Male bramblings appear on their breeding grounds in late April and early May. After mating occurs, the nest site is selected by the pair, and the two defend the nesting territory. Territorial males attack intruder males that are in their breeding territory and females attack any intruder near the nest site. They build cup-shaped nests, primarily in the low forks of birch and spruce trees. Nests are made up of grass, hair, birch bark, and moss. Females lay 5 to 7 oval, blue eggs with reddish markings. Incubation lasts 11 to 12 days and the young remain in the nest for up to two weeks. They produce 1 to 2 broods per breeding season. Bramblings have also been shown to be effective in protecting their nests against nest parasites, like common cuckoos (Cuculus canorus), by rejecting eggs that are not similar to their own eggs. (Alsop III, 2006; Lindstrom, 1987; Lohmus and Silverin, 1999; Mikkonen, 1983; Svensson, et al., 2009; Vikan, et al., 2010)
Male and female bramblings defend nesting territories and their young during the breeding season.
Bramblings have been recorded living up to 14.8 years in the wild. (AnAge, 2014)
Bramblings are highly nomadic in the winter and retain some of their nomadism during the breeding season. Males banded on their breeding grounds have been recaptured as far as 600 km from the banding site the next breeding season. Small groups are established during breeding season, and nests are even near each other in sub-alpine birch forests. There is evidence of male aggression at breeding sites and pairs defend nesting territory. Foraging behavior varies from gleaning insects in trees and bushes to picking seeds off of the ground. (Lindstrom, 1990; Lohmus and Silverin, 1999)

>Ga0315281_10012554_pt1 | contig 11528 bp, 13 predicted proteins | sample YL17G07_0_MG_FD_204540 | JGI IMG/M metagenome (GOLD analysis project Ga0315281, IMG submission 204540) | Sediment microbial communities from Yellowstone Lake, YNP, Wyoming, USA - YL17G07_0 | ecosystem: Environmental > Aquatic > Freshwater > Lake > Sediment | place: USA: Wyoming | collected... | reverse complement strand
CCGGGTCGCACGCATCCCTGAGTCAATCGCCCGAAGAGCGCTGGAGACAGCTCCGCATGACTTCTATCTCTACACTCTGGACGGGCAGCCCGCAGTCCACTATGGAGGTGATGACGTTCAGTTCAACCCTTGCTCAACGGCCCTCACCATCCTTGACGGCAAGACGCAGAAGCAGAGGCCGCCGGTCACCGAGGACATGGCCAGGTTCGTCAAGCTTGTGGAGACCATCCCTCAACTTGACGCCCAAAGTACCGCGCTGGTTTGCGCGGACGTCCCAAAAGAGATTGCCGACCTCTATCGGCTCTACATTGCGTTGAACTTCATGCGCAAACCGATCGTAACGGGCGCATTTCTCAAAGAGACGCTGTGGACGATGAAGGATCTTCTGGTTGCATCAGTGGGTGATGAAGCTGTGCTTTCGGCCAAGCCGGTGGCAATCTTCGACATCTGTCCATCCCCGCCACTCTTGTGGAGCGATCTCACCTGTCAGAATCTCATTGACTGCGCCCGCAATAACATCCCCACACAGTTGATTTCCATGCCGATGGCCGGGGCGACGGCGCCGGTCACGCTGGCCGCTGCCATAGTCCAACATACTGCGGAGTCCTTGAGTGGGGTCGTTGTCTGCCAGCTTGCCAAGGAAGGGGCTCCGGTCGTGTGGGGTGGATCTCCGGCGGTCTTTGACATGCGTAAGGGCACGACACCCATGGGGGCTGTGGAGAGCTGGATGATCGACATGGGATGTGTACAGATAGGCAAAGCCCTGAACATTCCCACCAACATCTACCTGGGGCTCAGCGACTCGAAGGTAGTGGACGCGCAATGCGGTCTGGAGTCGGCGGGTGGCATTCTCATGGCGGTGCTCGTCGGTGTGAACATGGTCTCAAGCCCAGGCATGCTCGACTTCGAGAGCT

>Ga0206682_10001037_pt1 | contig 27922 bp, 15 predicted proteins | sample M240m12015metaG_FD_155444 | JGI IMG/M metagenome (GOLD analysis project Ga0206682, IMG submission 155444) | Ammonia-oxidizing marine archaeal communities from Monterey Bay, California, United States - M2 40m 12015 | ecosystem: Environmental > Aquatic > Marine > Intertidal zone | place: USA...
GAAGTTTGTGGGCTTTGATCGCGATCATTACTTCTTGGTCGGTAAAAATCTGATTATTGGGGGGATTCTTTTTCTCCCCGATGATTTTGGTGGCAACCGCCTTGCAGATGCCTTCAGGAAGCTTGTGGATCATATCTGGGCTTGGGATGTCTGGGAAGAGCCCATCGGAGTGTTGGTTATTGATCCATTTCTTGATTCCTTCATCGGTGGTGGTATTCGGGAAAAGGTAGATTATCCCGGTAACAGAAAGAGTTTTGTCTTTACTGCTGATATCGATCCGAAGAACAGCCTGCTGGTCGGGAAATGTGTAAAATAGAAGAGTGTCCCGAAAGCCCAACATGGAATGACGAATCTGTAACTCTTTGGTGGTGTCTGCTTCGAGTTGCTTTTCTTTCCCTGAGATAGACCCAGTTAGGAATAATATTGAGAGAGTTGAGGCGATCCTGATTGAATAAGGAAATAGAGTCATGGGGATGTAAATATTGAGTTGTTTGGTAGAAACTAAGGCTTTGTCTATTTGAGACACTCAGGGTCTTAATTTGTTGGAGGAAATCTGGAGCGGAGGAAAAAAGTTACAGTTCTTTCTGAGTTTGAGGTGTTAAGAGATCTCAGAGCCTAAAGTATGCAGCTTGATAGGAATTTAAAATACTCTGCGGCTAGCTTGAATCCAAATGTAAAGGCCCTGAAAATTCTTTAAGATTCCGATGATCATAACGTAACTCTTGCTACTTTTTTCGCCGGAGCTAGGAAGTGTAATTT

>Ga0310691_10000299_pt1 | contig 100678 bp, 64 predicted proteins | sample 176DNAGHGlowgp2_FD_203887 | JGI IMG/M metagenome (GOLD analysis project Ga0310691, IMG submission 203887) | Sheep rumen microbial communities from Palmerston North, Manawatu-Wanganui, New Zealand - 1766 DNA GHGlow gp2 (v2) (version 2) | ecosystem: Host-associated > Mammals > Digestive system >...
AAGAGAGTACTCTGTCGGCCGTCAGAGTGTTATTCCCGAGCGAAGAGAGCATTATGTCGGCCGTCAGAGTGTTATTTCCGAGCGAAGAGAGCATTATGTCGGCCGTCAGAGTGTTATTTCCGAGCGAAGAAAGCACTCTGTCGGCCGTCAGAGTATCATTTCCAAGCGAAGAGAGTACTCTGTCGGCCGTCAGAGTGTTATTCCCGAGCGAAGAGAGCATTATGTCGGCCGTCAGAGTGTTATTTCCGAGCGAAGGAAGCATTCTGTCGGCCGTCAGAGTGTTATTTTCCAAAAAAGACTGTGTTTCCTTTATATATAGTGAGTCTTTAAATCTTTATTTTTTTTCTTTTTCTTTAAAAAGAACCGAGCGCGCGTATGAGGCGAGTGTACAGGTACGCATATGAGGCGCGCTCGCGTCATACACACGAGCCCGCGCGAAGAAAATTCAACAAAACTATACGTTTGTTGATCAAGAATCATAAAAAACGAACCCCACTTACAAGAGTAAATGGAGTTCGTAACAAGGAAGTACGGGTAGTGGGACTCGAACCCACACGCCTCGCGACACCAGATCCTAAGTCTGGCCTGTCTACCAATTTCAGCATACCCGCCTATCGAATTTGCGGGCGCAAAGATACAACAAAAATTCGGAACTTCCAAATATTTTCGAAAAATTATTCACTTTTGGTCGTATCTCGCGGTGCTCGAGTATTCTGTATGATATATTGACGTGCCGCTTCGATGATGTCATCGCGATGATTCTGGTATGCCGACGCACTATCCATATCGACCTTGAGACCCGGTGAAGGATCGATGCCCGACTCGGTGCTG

Home range size of bramblings is not reported in the literature, they are nomadic, so home range sizes may not be relevant.
Bramblings communicate vocally to establish breeding territory and attract mates. Males use a song to attract potential mates. Social chatter is used by roosting birds and call notes are used in flight. These vocalizations can be found at xeno-canto. Lohmus and Silverin (1999) suggested that some breeding males, especially those with lighter colored heads, might use female mimicry to increase mating success and to avoid aggressive interactions with other males. Bramblings are likely sensitive to ultra-violet (UV) light and may use visual cues in the UV spectrum to identify and reject eggs laid by nest parasites. (Avil and Moller, 2004)